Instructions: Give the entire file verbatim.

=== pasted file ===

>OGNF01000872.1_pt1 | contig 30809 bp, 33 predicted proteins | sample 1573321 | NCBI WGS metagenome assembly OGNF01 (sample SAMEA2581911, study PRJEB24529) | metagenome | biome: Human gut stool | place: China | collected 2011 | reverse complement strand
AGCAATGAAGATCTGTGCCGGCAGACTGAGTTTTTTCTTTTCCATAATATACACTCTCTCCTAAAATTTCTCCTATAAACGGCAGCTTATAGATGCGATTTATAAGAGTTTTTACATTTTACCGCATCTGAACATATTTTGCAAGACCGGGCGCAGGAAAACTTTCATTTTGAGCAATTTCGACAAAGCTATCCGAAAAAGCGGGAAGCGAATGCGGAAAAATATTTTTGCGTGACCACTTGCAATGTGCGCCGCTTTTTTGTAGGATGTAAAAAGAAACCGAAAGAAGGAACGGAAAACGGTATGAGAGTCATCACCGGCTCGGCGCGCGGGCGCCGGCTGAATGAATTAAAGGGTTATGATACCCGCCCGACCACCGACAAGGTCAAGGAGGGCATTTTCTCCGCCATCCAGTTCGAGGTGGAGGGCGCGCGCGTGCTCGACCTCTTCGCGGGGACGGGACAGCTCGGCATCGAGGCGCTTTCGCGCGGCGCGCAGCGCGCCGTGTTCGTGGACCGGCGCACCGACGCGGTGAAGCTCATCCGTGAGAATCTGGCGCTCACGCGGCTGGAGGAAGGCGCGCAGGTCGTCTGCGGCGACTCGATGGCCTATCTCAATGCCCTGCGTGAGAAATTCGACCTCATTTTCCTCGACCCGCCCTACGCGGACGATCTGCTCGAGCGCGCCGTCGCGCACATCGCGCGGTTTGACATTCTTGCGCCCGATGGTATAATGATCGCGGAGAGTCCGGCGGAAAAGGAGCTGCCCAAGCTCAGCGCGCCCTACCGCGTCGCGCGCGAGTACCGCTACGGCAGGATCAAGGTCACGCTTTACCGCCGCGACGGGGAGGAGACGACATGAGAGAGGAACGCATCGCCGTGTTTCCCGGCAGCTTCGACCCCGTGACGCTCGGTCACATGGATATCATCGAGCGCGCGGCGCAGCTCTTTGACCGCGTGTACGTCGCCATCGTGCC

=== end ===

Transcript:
>OGNF01000872.1_pt1 | contig 30809 bp, 33 predicted proteins | sample 1573321 | NCBI WGS metagenome assembly OGNF01 (sample SAMEA2581911, study PRJEB24529) | metagenome | biome: Human gut stool | place: China | collected 2011 | reverse complement strand
AGCAATGAAGATCTGTGCCGGCAGACTGAGTTTTTTCTTTTCCATAATATACACTCTCTCCTAAAATTTCTCCTATAAACGGCAGCTTATAGATGCGATTTATAAGAGTTTTTACATTTTACCGCATCTGAACATATTTTGCAAGACCGGGCGCAGGAAAACTTTCATTTTGAGCAATTTCGACAAAGCTATCCGAAAAAGCGGGAAGCGAATGCGGAAAAATATTTTTGCGTGACCACTTGCAATGTGCGCCGCTTTTTTGTAGGATGTAAAAAGAAACCGAAAGAAGGAACGGAAAACGGTATGAGAGTCATCACCGGCTCGGCGCGCGGGCGCCGGCTGAATGAATTAAAGGGTTATGATACCCGCCCGACCACCGACAAGGTCAAGGAGGGCATTTTCTCCGCCATCCAGTTCGAGGTGGAGGGCGCGCGCGTGCTCGACCTCTTCGCGGGGACGGGACAGCTCGGCATCGAGGCGCTTTCGCGCGGCGCGCAGCGCGCCGTGTTCGTGGACCGGCGCACCGACGCGGTGAAGCTCATCCGTGAGAATCTGGCGCTCACGCGGCTGGAGGAAGGCGCGCAGGTCGTCTGCGGCGACTCGATGGCCTATCTCAATGCCCTGCGTGAGAAATTCGACCTCATTTTCCTCGACCCGCCCTACGCGGACGATCTGCTCGAGCGCGCCGTCGCGCACATCGCGCGGTTTGACATTCTTGCGCCCGATGGTATAATGATCGCGGAGAGTCCGGCGGAAAAGGAGCTGCCCAAGCTCAGCGCGCCCTACCGCGTCGCGCGCGAGTACCGCTACGGCAGGATCAAGGTCACGCTTTACCGCCGCGACGGGGAGGAGACGACATGAGAGAGGAACGCATCGCCGTGTTTCCCGGCAGCTTCGACCCCGTGACGCTCGGTCACATGGATATCATCGAGCGCGCGGCGCAGCTCTTTGACCGCGTGTACGTCGCCATCGTGCC